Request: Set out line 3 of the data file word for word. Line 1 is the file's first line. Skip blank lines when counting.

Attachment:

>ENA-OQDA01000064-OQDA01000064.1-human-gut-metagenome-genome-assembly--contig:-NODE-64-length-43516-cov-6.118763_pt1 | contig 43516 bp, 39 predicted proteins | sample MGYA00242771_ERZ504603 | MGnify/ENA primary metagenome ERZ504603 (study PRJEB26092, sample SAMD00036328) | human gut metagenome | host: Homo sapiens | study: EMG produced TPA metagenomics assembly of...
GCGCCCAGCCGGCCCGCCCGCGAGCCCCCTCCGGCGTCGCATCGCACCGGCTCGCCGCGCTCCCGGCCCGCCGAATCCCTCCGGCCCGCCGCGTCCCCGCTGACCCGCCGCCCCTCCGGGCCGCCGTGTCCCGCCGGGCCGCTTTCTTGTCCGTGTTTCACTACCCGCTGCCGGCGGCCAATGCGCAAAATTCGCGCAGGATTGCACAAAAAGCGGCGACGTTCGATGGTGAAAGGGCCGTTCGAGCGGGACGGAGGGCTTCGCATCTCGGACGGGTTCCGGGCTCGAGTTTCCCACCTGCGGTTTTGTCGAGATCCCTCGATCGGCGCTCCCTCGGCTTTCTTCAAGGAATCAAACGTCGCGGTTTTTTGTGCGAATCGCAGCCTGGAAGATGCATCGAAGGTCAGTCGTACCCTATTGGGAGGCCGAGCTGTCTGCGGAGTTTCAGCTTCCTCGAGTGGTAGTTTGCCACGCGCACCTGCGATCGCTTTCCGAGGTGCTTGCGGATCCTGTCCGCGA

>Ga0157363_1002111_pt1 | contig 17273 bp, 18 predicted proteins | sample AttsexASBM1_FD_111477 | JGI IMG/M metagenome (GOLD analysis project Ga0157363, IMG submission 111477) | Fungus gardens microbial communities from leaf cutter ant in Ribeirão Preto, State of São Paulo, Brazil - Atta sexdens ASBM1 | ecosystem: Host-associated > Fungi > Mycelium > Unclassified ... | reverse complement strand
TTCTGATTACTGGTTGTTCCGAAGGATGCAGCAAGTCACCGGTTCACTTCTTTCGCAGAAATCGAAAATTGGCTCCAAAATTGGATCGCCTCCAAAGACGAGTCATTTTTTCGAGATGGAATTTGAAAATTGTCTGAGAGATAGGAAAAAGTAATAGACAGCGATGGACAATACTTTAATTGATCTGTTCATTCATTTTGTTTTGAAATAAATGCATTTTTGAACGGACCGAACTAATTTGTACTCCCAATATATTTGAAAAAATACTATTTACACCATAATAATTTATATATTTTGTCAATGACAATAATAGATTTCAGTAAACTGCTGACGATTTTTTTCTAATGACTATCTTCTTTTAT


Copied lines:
>Ga0157363_1002111_pt1 | contig 17273 bp, 18 predicted proteins | sample AttsexASBM1_FD_111477 | JGI IMG/M metagenome (GOLD analysis project Ga0157363, IMG submission 111477) | Fungus gardens microbial communities from leaf cutter ant in Ribeirão Preto, State of São Paulo, Brazil - Atta sexdens ASBM1 | ecosystem: Host-associated > Fungi > Mycelium > Unclassified ... | reverse complement strand